EVERY BRILLIANT THING (Arden): Scott Greer in an entertaining, painful, life-enhancing play

Scott Greer and Arden audience in Every Brilliant Thing, Photo by Ashley Smith LaBonde
Scott Greer and Arden audience in EVERY BRILLIANT THING, Photo by Ashley Smith LaBonde

Synopsis: To balance the traumas of life—from a difficult childhood through a challenging adulthood—a man writes down every brilliant thing, every wish he can think of.

Confession 1: Hardly any drama has had as much of an impact on my life as EVERY BRILLIANT THING, directed by Arden Theatre’s seasoned Terry Nolen and performed by the amazing Scott Greer. This entertaining, but thought-provoking play by Duncan Macmillan with Jonny Donahoe made me think of how wishes during my own childhood helped me in at least trying to tackle tough situations in bombed-out Germany:

that my father would come back from the war in Russia (he didn’t); that one day I would win a soap box race and get a free ticket to America (I didn’t); and that I would pass English and graduate from high school (I didn’t).

Bob and Selma Horan Studio TheatreArden’s Bob and Selma Horan Studio: At Arden’s Hamilton Family Arts Center on 2nd Street, just a few doors from the Arden Theatre, Nolen, founding, producing, and artistic director, greeted guests personally. He showed me one of the new black box studios upstairs before guiding me to the Bob and Selma Horan Studio Theatre. That night, it was filled with members of the Sylvan Society, some of the most ardent supporters of the Arden—plus members of the theater press.

A personal welcome: Scott Greer, one of Philadelphia’s most popular actors, spoke to each audience member before we were seated and gave us a card with a statement and a number, asking us to participate during the show. From the very beginning, an atmosphere of comradery permeated the studio where 80-90 people sat in four blocks facing each other. A beautiful carpet created a sense of a comfortable home. The lights stayed on for most of the performance. It felt as if we had been invited to a gathering in Scott’s living room.

Childhood trauma: Dressed in jeans and a plain, button-down shirt, Scott, as the narrator, shared his life’s story, starting with some of his earliest experiences and reflections as a seven-year-old. In some ways, his world appeared simple, as was the language he used. I was reminded of the opening of A Portrait of the Artist as a Young Man by James Joyce: “Once upon a time, and a good time it was, there was a moo-cow”—except that it wasn’t such a good time because the little boy’s mother had just attempted suicide and his father tried to explain to the boy what happened while driving to the hospital.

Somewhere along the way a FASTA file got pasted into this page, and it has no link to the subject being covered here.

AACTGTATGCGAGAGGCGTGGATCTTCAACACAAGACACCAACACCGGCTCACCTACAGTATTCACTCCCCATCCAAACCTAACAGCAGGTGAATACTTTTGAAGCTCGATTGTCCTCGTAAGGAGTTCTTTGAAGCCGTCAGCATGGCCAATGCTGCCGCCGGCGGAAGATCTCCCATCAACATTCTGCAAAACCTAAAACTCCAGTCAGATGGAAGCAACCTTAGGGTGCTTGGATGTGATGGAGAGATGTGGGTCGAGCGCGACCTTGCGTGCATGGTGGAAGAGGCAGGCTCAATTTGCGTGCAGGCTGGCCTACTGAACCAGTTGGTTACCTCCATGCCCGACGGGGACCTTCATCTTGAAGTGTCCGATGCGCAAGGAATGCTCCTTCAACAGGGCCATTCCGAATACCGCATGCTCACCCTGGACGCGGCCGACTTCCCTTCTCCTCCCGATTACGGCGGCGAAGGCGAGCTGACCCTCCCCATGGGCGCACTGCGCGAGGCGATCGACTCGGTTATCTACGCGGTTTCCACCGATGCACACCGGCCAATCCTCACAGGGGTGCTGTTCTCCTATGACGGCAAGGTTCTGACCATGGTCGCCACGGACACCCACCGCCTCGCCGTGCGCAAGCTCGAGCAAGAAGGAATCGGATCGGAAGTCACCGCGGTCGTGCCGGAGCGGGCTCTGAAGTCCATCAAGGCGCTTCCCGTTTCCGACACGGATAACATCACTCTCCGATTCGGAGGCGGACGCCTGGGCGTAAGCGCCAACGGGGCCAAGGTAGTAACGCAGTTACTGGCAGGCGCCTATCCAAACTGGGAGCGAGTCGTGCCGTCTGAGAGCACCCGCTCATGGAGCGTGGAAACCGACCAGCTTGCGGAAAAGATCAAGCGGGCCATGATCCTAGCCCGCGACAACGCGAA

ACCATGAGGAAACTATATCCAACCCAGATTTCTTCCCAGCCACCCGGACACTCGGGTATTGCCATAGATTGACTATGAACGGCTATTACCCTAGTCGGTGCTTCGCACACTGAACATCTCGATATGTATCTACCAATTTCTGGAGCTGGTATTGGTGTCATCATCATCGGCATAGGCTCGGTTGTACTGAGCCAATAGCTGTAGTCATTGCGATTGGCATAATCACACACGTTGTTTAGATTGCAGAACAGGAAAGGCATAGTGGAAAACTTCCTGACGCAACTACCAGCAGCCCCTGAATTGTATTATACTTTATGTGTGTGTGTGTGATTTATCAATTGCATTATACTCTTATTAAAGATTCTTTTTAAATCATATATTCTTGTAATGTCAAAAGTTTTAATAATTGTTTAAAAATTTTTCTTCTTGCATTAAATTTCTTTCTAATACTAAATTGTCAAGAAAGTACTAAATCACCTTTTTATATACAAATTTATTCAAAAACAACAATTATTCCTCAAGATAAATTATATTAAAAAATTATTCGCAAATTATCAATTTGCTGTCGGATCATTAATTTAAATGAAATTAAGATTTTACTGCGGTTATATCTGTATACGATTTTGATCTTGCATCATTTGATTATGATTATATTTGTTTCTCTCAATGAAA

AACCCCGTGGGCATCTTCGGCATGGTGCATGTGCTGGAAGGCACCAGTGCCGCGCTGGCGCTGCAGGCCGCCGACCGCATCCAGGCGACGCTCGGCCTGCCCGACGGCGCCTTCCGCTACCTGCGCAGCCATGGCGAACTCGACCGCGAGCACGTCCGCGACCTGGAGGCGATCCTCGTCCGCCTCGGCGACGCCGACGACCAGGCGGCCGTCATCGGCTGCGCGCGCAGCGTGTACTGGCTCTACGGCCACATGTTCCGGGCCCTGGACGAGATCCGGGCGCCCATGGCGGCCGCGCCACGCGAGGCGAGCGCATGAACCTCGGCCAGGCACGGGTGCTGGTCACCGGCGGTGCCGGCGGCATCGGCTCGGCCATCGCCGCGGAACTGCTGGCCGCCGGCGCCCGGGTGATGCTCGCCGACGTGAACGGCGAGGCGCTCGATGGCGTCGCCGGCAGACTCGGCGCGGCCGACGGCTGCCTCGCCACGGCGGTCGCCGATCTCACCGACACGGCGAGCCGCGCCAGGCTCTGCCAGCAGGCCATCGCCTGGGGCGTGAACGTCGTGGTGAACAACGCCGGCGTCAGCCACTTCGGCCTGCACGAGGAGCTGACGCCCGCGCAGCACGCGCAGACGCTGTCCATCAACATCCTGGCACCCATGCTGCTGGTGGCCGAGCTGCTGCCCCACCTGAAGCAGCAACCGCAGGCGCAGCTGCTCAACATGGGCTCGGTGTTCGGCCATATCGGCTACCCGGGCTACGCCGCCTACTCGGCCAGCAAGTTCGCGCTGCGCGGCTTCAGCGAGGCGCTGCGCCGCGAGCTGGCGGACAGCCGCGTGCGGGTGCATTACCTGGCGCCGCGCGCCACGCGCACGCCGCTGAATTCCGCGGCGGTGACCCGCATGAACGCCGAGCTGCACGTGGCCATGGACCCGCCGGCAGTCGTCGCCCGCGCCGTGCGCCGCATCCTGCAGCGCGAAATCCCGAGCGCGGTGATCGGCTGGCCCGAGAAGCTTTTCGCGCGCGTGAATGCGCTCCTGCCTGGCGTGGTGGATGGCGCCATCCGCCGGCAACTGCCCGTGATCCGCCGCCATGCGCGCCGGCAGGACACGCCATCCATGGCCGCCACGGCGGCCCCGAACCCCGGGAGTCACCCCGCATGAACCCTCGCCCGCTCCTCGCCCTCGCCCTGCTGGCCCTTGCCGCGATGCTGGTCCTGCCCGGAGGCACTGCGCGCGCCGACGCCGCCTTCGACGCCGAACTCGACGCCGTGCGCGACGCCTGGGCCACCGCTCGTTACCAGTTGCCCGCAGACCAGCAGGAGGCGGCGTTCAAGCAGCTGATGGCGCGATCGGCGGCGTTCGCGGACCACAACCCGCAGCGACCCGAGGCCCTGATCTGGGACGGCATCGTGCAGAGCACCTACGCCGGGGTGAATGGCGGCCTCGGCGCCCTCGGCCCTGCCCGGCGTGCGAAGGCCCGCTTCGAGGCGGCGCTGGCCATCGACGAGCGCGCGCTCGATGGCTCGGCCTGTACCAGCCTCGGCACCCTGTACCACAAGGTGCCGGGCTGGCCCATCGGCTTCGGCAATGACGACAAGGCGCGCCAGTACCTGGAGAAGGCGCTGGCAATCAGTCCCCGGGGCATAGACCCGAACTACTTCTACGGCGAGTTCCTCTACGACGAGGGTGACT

Collaboration with the audience: To make up for the pain, the boy started a list of wishes—“every brilliant thing.” The host asked an audience member to read card number 1—“ice cream,” followed in quick succession with other wishes that increasingly became more sophisticated—and so began the collaboration between the playwrights, the director, the actor, and the audience. This event brought us together as if we were all attending a memorable family reunion where we laughed a lot but where we also became silent and pensive during other moments.

Actor improvises and interacts with the audience: I received card number 3: “Staying up past your bedtime and being allowed to watch TV”—a statement that I was asked to read several times during the evening. John Timpane, the Philadelphia Inquirer reviewer, referenced my three seconds of fame (“One man has a U.K. accent”) and quoted Scott’s quick-witted ad lib response to my voice, “This guy watches Masterpiece Theatre, I bet.” Not bad, I thought, given that English isn’t my mother tongue.

Universal and yet personal experience: Having experienced this coming-of-age drama in the form of an interactive journey with the audience—one hour of collaborative theater without an intermission—I felt renewed and elated. Apparently, so did the neighbors to my left and to my right: total strangers who spoke with me as if we were cousins that had not seen each other in decades. I cannot recall a similar experience in the theater that was as universal and yet personal as this British play, which sounded as if it had been Scott’s own story. Several audience members asked me that question during the reception afterwards, while throngs of people surrounded both Nolen and Greer, shaking hands with them and thanking them for a most remarkable evening.

Confession 2: I consider a play excellent if it makes me think, if it moves me to the core of my existence in such a way that I feel compelled to tell everyone I meet about it. On my way home from the opening night performance of EVERY BRILLIANT THING, I spoke with a stranger on the train about the play. And, as soon as I arrived at my house, I talked to some friends on the phone and left some Facebook messages.

Confession 3: Some people are color blind. Apparently, I am numbers blind. Convinced that the sold-out production was extended to December 17, I wanted to write my review of this most unusual play this week, only to discover that the last performance just took place at 7 pm tonight.

In New York, scalpers sell tickets to overbooked productions like Hamilton for many hundreds of dollars over the ticket price. EVERY BRILLIANT THING at the Arden most likely would fetch similar prices tonight.

Update: The show caused such a buzz in Philadelphia that the Arden Theatre is talking with several other regional theaters about taking their sold-out production to other cities and are looking into bringing it back to the Arden next season.

I couldn’t think of a better gift for this season: EVERY BRILLIANT THING coming back to Philadelphia and perhaps working its Ardenian-Greerian magic in other theaters as well. Happy holidays, one ‘n all.

[Arden Theatre] November 9-December 10, 2017ardentheatre.org


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